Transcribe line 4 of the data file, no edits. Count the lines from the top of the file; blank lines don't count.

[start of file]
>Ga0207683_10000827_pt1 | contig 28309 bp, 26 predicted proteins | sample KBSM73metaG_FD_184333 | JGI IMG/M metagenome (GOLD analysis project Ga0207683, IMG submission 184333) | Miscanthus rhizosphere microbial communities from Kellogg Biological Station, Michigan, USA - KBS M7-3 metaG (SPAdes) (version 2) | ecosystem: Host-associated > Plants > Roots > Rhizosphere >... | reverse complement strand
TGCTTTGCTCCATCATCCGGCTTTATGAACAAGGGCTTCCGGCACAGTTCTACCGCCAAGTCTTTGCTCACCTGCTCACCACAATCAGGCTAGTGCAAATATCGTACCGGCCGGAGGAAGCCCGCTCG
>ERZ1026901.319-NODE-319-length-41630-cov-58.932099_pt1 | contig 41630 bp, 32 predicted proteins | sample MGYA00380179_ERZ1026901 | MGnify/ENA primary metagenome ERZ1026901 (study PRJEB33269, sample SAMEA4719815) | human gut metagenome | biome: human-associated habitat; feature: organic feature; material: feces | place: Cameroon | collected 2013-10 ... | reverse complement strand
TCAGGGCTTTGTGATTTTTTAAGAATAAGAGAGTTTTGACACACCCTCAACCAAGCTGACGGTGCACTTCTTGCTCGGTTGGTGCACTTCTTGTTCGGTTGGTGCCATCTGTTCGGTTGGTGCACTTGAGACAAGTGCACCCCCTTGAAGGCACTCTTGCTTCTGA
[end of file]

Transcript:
TCAGGGCTTTGTGATTTTTTAAGAATAAGAGAGTTTTGACACACCCTCAACCAAGCTGACGGTGCACTTCTTGCTCGGTTGGTGCACTTCTTGTTCGGTTGGTGCCATCTGTTCGGTTGGTGCACTTGAGACAAGTGCACCCCCTTGAAGGCACTCTTGCTTCTGA